EVEN after all these years, it’s still the unmistakable sound of defiance, of bloody-mindedness, of reassurance... and so it was all over again yesterday, for a gallant hero who had the ultimate surprise on his biggest of big days.
For most people marking a century not-out, one of the greatest thrills is receiving that congratulatory message from the Queen.
For Colin Bell DFC, however, there was something else yesterday: a full-throated, low-flying, victory-rolling Spitfire roaring overhead.
‘What a wonderful surprise! That’s part of history,’ said Mr Bell afterwards. He was not the only one celebrating a big birthday yesterday, though. So, too, was the Spitfire.
For it was on March 5, 1936 - 85 years ago - that the modest, workaholic genius Reginald Mitchell watched his latest handiwork judder to life on a runway in Eastleigh, near Southampton. Known only as K5054, it took off for a short circuit and came back down again eight minutes later.
It was not just the birth of a brilliant fighter. It would become Churchill, King George VI and Vera Lynn wrapped up in three tons of metal flying at 370mph. To this day, it makes the bravest and the toughest go weak at the knees.
So, the Daily Mail was determined not to let this birthday go unnoticed - particularly at a time like this. What’s more, we also had a specific destination in mind: the house in Kent where Mr Bell was celebrating yesterday with his support bubble. The widower leads a busy life as one of the most active RAF veterans of the Second World War; he still flies, and gives regular talks. He certainly has some extraordinary stories to tell.
He spent most of the war not in a Spitfire but in a Mosquito, the famously nimble two-seat, twin-engined fighter bomber. The two aircraft had one crucial factor in common, however. ‘The Spitfire had the Merlin engine - and the Mosquito had two Merlin engines, so I think we had the edge,’ Mr Bell says proudly. He survived no fewer than 50 missions over Germany (few made it to 30) and won the Distinguished Flying Cross. His exploits with his navigator, Doug Redmond, have been turned into a book. The title says it all: Bloody Terrified. Mr Bell had been looking forward to 2021 and to celebrating his 100th birthday with a proper old shindig at the RAF Club in London. Since the death of his beloved wife Kath five years ago, the club has become a home from home. ‘It’s always a delight to see Colin and have a natter - usually over a glass of red wine,’ says former RAF officer John Nichol, the bestselling author of Spitfire: A Very British Love Story.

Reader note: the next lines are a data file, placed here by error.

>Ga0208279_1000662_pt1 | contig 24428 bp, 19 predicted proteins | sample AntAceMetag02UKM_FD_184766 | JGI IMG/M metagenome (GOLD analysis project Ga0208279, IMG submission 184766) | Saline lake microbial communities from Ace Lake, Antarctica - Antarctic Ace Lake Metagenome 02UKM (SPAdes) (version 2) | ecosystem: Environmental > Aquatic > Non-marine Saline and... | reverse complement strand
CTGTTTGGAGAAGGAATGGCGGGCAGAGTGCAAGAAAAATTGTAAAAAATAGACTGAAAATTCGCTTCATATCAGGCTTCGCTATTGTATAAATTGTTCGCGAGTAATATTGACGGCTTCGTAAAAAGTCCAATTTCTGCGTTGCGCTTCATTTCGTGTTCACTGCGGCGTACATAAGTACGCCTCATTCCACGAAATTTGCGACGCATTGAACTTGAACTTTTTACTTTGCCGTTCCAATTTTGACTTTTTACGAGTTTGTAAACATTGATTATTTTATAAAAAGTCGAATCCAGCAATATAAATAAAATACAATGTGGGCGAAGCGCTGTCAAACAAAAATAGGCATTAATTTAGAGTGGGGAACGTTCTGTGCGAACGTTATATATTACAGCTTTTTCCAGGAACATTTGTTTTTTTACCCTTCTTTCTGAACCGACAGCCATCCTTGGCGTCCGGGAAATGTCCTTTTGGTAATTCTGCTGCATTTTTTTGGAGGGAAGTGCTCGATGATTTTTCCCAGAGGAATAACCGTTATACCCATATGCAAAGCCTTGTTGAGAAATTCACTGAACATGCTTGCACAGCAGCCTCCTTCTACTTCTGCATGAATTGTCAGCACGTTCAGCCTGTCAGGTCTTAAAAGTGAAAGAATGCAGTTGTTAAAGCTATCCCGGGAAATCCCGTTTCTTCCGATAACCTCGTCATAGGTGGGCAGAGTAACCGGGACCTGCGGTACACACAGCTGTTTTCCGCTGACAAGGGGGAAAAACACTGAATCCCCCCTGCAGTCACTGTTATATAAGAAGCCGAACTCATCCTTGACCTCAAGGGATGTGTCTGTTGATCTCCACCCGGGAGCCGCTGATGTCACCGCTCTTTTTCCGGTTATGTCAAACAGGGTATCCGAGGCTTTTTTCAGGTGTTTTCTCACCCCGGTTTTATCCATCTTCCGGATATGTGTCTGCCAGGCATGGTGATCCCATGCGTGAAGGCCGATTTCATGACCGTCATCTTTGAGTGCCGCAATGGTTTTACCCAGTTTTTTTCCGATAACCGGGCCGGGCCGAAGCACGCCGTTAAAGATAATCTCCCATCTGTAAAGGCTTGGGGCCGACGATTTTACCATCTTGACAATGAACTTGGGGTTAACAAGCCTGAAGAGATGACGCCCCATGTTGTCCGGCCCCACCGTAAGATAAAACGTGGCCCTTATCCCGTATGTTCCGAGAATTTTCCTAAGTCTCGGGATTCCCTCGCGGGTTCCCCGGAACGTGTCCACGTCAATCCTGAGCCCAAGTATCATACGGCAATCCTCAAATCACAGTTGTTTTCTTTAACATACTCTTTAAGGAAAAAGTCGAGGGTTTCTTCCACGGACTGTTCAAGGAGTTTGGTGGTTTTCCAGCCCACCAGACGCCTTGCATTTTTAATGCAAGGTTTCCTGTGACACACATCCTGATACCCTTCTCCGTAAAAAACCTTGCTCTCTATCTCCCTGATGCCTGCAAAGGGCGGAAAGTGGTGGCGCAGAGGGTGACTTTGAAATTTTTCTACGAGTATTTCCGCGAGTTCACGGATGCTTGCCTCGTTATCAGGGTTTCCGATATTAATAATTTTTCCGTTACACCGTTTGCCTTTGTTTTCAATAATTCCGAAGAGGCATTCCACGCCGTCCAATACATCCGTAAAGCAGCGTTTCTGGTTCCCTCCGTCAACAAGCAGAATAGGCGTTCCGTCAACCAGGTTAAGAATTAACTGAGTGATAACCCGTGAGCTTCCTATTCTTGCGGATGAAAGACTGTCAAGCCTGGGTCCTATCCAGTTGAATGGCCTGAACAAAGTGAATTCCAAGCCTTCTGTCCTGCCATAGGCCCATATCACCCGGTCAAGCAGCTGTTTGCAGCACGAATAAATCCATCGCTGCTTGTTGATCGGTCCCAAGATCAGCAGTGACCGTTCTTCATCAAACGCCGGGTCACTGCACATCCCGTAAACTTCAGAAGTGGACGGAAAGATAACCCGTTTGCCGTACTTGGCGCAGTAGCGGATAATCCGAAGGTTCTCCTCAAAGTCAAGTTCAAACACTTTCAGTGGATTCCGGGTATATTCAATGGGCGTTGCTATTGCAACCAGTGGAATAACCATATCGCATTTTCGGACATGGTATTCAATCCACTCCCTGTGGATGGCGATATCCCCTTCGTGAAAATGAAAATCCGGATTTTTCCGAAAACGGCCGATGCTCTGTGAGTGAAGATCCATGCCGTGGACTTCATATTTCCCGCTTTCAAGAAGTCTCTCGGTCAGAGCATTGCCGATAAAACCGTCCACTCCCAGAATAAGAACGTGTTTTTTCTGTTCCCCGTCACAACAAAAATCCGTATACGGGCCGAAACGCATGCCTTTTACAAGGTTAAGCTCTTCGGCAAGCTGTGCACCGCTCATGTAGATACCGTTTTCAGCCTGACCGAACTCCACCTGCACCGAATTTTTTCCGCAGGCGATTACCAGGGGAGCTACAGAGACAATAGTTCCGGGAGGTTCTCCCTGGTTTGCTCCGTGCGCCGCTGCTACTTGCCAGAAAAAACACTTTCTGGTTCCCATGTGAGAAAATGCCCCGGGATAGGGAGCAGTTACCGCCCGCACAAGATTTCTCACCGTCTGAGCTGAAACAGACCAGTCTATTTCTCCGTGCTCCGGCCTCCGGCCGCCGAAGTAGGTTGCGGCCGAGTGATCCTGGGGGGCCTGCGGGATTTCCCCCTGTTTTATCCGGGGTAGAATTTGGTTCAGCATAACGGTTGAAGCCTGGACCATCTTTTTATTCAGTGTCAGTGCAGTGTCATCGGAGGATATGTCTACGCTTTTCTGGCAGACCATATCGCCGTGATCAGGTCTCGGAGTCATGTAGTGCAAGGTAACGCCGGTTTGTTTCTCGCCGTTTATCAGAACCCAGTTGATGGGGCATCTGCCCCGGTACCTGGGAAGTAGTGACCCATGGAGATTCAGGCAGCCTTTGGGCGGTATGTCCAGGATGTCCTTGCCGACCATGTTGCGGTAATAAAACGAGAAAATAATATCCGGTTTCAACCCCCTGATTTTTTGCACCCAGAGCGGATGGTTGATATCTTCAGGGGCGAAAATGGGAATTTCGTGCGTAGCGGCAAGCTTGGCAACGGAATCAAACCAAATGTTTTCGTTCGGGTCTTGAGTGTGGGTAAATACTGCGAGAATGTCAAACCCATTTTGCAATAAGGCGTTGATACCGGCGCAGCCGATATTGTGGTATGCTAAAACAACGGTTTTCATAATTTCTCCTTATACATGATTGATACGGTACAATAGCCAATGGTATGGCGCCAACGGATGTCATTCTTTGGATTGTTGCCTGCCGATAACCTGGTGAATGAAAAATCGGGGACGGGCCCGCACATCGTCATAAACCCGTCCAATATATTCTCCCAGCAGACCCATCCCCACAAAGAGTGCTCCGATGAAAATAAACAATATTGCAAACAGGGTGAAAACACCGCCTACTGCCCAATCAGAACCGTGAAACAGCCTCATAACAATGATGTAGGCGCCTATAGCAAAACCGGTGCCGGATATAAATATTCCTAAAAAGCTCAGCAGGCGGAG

Sadly, the infernal coronavirus put life on hold. However, Mr Bell’s many friends had other ideas.
Matt Jones, co-pilot of the first Spitfire to circumnavigate the globe, was keen to mark both birthdays and contacted the Mail with a flight plan.
Peter Monk - who runs the Biggin Hill Heritage Hangar, not far from Mr Bell’s home - was happy to lend us an aircraft. TA805 was built at Castle Bromwich in 1944 and survived the war unscathed.
There was one hurdle, however: the lockdown ban on non-essential flying. Thankfully the Transport Secretary was on our side. ‘The flypast is a fantastic tribute to mark two major milestones - the 85th anniversary of the first Spitfire flight and the 100th birthday of World War Two pilot Colin Bell,’ Grant Shapps said. ‘I hope we will all take a moment to reflect on the crucial role they have both played in our nation’s history.’
The Civil Aviation Authority concurred. ‘We are proud to be able to help celebrate the maiden flight of the Spitfire,’ said CAA chief executive Richard Moriarty.
‘I would like to pass on our best wishes from everyone at the CAA to Colin Bell on his 100th birthday.’
And so it was that, yesterday afternoon, Matt Jones took to the skies over Kent while Mr Bell’s daughter, granddaughter, and eight-year-old great grandson Jake ensured that he was out in the garden at the appropriate moment.
He had enjoyed an earlier treat on Thursday - a flypast by an RAF Chinook.
But yesterday came the roar of that sound Mr Bell knows as well as any man alive. In next to no time, Mr Jones and TA805 were thundering over his head - again, and again.
The normally-talkative centenarian was lost for words. But then, what was there to say?
Here was one of the greatest British inventions of all time saluting the greatest generation. From Mail readers everywhere, a very happy birthday to you both.